I was not born to a family with money; but my education has opened doors for me around the world. I have been a Teaching Assistant for some of this country's brightest students at Princeton University; I have worked as a Lab Instructor at the University at Buffalo and taught a seminar course of my own design as an Adjunct Instructor. I have studied at universities in four countries and earned multiple graduate degrees in disparate fields (Political Science & Biology), while earning scholarships to pay my way. I know this stuff; and I know *how* to perform well academically. I look forward to sharing what I have learned.
Undergraduate Degree: University of California-Los Angeles - Bachelors, Political Science, summa cum laude
Graduate Degree: University at Buffalo - Masters, Biological Sciences (GPA 4.0)
travel, scuba diving, squash
What is your teaching philosophy?
Learning takes effort, but it can be fun. If there's something you just can't seem to master, then there's no point in beating your head against a wall... Find a new direction to approach the material.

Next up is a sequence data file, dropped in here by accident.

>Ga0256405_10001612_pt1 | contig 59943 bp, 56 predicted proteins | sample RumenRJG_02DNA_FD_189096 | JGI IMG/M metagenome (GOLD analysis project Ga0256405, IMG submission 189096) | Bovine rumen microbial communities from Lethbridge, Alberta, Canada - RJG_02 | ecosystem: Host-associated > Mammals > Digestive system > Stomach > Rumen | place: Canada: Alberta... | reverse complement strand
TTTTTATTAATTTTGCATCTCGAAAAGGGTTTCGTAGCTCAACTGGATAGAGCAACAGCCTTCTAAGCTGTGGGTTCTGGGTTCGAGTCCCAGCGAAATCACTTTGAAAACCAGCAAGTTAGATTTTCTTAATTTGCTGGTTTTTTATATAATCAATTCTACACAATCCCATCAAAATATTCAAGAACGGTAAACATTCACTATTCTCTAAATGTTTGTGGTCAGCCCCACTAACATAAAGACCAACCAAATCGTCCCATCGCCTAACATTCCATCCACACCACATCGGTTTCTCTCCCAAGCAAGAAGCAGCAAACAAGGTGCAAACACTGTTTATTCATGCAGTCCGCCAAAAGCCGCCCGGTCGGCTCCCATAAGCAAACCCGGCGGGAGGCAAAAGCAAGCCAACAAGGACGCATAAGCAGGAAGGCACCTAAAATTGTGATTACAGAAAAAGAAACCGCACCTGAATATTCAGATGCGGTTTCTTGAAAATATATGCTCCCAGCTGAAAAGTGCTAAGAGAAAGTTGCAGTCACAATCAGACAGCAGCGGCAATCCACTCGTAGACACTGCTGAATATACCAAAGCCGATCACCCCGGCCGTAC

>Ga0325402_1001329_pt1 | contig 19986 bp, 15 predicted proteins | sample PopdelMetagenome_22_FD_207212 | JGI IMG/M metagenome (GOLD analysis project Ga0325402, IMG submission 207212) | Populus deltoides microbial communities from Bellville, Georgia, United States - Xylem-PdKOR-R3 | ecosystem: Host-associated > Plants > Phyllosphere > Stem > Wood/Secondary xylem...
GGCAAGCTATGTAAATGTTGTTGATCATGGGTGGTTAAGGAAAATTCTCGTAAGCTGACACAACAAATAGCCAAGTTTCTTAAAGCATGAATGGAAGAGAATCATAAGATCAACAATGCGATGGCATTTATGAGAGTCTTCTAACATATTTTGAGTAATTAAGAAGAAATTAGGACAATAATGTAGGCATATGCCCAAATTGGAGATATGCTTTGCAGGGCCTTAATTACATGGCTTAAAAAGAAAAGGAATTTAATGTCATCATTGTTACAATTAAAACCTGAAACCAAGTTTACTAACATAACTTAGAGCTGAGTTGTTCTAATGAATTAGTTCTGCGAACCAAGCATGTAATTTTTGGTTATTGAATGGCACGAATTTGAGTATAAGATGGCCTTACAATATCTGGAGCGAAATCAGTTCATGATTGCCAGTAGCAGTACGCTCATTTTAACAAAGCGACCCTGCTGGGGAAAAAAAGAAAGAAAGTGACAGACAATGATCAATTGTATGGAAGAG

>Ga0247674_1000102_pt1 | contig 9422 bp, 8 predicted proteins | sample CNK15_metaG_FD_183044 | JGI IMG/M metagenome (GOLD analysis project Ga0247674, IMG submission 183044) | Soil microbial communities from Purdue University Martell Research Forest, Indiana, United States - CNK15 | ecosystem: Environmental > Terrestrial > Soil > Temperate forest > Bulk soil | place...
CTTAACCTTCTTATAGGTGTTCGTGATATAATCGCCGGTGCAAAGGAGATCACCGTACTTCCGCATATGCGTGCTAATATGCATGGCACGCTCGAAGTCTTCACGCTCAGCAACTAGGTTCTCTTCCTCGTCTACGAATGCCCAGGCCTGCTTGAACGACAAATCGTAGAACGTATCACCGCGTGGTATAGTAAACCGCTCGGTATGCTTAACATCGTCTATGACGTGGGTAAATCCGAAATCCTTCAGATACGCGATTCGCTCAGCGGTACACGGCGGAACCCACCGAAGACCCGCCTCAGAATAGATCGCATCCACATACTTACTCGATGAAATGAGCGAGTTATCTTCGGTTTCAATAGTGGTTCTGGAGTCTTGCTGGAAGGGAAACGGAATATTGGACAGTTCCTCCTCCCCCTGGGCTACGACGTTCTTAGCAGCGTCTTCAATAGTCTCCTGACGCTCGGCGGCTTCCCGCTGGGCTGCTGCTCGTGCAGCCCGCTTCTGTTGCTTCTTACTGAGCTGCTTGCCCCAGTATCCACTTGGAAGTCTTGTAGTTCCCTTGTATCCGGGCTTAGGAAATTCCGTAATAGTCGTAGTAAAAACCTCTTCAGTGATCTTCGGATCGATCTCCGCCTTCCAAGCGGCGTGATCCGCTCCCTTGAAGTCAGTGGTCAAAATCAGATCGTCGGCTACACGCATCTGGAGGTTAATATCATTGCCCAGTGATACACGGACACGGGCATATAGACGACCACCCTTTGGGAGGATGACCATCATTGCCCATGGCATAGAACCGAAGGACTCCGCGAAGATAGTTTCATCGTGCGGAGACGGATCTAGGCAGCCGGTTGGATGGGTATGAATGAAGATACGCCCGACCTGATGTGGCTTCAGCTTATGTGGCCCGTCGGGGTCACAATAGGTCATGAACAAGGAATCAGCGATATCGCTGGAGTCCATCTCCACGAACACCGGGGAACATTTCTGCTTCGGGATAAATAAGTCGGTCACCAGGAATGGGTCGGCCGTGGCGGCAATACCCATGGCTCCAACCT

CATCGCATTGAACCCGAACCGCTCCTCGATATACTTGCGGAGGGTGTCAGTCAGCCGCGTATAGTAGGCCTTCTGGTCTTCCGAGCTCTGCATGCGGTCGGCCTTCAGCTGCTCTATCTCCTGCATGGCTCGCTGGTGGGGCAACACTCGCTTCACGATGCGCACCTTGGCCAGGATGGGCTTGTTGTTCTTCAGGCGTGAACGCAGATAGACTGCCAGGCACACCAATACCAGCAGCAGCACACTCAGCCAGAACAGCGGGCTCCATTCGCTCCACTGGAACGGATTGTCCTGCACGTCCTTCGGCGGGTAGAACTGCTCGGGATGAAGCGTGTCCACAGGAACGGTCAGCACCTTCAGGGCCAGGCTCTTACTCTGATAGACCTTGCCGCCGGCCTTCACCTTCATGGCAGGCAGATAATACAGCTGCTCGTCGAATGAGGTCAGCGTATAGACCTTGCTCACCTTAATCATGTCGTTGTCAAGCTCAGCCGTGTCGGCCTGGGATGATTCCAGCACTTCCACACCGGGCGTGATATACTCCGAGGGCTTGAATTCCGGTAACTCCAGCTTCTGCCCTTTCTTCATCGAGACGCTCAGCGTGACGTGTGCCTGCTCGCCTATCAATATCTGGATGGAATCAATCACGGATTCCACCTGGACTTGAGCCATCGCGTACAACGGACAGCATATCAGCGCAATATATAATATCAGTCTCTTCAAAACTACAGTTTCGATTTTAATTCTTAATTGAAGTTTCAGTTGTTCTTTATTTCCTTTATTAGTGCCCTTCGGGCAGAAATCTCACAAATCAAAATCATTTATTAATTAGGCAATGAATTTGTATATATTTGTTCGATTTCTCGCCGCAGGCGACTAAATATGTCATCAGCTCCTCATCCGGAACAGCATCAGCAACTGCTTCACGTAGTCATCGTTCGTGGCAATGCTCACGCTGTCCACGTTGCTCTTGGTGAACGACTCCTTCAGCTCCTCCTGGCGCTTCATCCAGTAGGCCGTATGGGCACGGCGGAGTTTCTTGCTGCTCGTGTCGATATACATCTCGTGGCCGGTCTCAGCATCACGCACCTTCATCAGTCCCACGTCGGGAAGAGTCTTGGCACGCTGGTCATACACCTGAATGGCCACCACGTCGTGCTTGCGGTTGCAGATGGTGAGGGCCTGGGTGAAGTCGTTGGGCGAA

What might you do in a typical first session with a student?
Ask not only about the material they are struggling with, but also about the subjects they most enjoy...and why. What goals have they set for themselves? How much time/effort are they prepared to devote to meet those goals?
How can you help a student become an independent learner?
Promote critical thinking and a knack for asking good questions, as well as finding connections between different ideas.
How would you help a student stay motivated?
First things first: the student must bring some genuine motivation of their own to the tutoring process. To help a student *stay* motivated, I will provide regular evidence of progress so the student will recognize their efforts are rewarded and that greater self-esteem comes with greater mastery of a subject.
If a student has difficulty learning a skill or concept, what would you do?
Approach the skill or concept from a different angle. Draw analogies or find connections to concepts that the student does understand well. The key is to avoid beating one's head against a wall by repeating the same failed approach again and again.